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German trapped in 1,000m deep cave for 11 days rescued

German rescuers on Thursday (June 19) brought to safety an injured caver, ending his 11-day ordeal and a massive recovery operation deep below the Bavarian Alps.

“The victim has been brought to the surface and is receiving emergency medical care,” said a mountain rescue official after the team reached the mouth of the cave, where a helicopter was waiting.

Explorer Johann Westhauser, 52, suffered serious head injuries in the accident about 1,000m below ground in the Riesending cave complex, Germany’s longest and deepest, AFP reported.

Since then a multi-national team of hundreds of emergency personnel battled around the clock in a complex and costly operation to bring him to the surface.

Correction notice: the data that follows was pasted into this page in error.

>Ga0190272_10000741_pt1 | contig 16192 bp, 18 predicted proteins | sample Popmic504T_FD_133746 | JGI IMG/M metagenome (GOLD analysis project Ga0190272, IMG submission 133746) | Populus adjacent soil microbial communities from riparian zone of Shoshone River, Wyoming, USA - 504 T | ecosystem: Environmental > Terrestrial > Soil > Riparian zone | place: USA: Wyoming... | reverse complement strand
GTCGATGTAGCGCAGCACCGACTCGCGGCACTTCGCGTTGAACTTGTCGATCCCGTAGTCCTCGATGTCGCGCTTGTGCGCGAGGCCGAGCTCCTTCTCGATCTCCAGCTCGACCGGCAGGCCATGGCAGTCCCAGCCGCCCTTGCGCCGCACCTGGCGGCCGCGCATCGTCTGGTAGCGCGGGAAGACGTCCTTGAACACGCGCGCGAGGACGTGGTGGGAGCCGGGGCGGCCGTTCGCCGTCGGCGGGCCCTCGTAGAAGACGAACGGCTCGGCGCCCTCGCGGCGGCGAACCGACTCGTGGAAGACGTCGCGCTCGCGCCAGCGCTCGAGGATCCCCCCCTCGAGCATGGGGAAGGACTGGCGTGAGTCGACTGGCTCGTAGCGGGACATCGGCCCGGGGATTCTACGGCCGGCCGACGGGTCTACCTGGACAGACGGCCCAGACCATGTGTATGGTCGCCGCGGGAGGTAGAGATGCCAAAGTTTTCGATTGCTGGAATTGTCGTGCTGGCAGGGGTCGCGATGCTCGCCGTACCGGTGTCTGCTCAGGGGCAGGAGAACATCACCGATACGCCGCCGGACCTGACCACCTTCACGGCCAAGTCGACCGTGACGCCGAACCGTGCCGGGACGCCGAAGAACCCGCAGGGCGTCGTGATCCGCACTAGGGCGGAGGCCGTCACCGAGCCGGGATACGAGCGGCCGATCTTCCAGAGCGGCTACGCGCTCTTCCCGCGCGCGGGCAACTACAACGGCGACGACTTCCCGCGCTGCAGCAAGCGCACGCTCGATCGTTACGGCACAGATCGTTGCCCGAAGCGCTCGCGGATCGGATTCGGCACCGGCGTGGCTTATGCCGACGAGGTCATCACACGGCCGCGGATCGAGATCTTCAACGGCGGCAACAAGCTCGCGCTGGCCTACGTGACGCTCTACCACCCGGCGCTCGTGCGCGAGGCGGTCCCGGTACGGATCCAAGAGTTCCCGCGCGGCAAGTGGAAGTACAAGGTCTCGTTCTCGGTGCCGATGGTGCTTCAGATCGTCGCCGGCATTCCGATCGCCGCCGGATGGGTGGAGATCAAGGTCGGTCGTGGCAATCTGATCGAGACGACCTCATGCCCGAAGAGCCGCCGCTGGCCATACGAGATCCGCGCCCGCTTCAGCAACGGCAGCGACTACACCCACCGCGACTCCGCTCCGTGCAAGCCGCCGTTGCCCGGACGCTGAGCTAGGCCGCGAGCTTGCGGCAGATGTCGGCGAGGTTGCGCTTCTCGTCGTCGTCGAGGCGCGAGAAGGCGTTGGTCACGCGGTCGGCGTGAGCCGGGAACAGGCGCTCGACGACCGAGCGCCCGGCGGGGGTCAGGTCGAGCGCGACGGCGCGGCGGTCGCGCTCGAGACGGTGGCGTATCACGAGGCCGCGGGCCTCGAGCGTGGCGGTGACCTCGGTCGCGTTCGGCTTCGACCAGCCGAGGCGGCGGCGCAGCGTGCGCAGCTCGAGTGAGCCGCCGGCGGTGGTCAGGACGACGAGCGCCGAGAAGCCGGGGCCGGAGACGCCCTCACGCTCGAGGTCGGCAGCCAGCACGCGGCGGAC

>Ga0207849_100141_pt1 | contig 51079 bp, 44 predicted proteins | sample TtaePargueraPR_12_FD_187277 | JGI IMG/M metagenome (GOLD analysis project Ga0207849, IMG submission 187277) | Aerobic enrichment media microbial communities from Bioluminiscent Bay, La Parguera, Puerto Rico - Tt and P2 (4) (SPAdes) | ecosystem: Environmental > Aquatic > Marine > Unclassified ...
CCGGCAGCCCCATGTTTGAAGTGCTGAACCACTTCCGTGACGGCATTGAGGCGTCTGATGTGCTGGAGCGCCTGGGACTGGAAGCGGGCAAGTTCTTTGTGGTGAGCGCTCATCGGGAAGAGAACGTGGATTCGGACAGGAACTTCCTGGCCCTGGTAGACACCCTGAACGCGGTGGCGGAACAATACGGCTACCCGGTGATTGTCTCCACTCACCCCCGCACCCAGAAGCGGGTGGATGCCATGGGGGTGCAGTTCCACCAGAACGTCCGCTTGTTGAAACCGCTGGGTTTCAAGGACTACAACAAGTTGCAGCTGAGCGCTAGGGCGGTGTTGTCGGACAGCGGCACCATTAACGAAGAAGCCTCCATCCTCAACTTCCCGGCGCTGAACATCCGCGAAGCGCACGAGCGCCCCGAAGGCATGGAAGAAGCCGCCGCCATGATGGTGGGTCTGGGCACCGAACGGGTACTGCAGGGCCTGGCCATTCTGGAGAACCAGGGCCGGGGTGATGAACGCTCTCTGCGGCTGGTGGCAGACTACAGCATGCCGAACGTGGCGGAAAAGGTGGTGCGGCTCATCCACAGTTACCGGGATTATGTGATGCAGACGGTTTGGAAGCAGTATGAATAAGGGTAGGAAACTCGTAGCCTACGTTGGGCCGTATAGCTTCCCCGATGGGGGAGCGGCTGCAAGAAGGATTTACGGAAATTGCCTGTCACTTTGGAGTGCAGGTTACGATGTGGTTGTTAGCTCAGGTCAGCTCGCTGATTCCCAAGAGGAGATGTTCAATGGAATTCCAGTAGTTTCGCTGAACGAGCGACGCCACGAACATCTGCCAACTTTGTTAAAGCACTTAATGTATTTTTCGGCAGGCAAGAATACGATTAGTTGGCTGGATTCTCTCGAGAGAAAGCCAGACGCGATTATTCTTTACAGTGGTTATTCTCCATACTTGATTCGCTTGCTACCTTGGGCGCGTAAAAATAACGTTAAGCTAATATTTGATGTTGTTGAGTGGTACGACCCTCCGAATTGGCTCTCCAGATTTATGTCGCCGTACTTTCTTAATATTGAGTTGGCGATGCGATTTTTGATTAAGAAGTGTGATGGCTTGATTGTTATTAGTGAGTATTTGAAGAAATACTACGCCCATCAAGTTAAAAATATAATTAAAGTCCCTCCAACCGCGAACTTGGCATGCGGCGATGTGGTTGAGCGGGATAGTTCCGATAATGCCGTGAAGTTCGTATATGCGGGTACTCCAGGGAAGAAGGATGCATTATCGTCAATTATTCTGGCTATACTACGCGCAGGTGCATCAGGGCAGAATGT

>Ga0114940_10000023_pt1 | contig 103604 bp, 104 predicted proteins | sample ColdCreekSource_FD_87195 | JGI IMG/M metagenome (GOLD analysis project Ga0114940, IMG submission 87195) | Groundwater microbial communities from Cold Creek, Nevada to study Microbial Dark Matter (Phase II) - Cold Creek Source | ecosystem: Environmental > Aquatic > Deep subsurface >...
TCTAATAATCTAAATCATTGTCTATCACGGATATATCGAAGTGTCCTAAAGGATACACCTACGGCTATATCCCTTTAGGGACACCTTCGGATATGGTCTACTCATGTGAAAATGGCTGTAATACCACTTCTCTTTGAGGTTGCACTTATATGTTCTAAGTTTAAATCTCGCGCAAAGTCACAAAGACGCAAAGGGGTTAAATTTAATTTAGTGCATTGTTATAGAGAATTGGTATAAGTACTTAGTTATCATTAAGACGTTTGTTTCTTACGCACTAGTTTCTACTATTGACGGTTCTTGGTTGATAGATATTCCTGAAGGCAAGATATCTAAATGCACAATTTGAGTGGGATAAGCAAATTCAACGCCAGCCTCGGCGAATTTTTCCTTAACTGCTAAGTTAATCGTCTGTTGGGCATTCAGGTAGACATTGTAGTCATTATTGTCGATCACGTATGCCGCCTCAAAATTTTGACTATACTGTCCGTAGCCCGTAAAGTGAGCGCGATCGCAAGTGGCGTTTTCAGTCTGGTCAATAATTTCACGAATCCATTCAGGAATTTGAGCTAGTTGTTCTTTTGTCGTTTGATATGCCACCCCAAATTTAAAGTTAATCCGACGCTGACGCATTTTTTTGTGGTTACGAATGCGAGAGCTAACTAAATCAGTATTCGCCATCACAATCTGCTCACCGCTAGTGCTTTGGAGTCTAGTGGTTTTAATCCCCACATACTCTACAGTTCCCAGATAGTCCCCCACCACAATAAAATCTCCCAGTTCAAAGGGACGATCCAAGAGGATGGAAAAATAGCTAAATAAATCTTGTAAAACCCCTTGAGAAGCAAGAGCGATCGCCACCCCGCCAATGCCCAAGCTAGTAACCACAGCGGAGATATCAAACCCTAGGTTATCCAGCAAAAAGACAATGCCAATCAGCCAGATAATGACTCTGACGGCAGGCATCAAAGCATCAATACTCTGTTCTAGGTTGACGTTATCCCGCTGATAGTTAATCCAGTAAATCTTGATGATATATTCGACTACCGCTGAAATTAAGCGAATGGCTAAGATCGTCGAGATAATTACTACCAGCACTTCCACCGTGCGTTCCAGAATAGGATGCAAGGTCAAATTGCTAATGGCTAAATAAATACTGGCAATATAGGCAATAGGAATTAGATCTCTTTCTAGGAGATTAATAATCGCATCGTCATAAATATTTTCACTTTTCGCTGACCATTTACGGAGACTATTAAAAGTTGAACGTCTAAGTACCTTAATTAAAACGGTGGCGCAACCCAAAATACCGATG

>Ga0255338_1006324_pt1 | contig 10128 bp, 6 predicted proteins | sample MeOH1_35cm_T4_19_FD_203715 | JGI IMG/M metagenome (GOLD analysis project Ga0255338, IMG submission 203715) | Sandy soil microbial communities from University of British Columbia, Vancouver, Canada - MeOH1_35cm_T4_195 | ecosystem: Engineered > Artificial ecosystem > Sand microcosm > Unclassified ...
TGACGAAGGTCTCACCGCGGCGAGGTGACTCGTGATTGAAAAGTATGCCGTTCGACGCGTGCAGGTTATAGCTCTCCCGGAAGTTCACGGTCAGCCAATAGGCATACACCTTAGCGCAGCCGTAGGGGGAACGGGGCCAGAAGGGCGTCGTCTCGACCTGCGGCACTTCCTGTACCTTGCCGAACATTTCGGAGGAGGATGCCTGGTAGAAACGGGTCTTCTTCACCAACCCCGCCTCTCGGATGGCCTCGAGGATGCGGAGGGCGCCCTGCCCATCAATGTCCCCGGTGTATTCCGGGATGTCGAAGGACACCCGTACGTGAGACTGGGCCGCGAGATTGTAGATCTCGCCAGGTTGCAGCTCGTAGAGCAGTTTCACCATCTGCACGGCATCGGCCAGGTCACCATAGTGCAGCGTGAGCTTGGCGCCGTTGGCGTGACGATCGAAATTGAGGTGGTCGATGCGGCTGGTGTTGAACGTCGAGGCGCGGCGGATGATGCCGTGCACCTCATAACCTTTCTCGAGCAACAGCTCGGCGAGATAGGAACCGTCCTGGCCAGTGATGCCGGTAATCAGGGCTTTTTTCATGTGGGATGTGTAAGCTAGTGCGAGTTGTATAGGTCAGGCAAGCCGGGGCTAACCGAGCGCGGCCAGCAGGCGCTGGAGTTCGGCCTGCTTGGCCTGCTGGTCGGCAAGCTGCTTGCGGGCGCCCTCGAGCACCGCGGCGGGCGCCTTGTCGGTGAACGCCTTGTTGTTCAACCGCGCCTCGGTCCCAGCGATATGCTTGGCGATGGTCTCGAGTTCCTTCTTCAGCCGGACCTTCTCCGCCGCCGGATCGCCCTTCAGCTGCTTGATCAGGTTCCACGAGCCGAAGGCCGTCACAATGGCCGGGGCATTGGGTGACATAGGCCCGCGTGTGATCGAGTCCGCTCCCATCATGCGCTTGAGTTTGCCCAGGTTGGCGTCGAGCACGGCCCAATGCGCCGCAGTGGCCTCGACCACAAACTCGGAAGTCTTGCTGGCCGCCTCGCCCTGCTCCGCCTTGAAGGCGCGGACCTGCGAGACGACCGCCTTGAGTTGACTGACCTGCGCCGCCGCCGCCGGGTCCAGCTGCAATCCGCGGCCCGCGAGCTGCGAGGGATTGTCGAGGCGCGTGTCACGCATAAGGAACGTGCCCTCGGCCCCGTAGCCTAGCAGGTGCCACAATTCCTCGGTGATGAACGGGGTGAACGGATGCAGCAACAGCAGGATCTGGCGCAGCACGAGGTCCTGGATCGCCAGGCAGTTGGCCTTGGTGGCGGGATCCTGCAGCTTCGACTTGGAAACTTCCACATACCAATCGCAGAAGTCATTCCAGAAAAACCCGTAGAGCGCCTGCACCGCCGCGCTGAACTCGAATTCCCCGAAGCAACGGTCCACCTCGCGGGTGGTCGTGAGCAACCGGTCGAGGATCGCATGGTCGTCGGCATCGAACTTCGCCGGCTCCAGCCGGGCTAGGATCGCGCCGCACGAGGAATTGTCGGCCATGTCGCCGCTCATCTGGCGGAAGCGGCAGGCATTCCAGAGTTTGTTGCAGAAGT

Rescuers placed Mr Westhauser on a fibreglass stretcher and negotiated a treacherous and labyrinth-like network of tunnels and chambers, underground lakes and ice-cold waterfalls.

Rescuers help transport  Mr Westhauser inside the Riesending cave in Untersberg, in this still image taken from video from a camera mounted on the helmet of a rescuer.

The rescue operation involved rest periods in five bivouac stops, followed by a major final hoist up a 180-metre vertical shaft near the entrance to the cave, officials said.

The operation, high in the mountains near the Austrian border, has involved professional cavers, medical personnel and helicopter crews, from Germany, Austria, Italy, Switzerland and Croatia.

Mr Westhauser, a veteran caver, was exploring the cave system with two others when he suffered head and chest injuries in the rock fall on June 8.

Raise alarm

One of his companions made the more than 10-hour trip back to the surface to raise the alarm while the other stayed behind.

The Riesending cave, north of the city of Berchtesgaden, was only discovered in the mid-1990s.

It was not explored and mapped until 2002. It is more than 19 kilometres long and up to 1,150 metres deep.

Source: AFP

 

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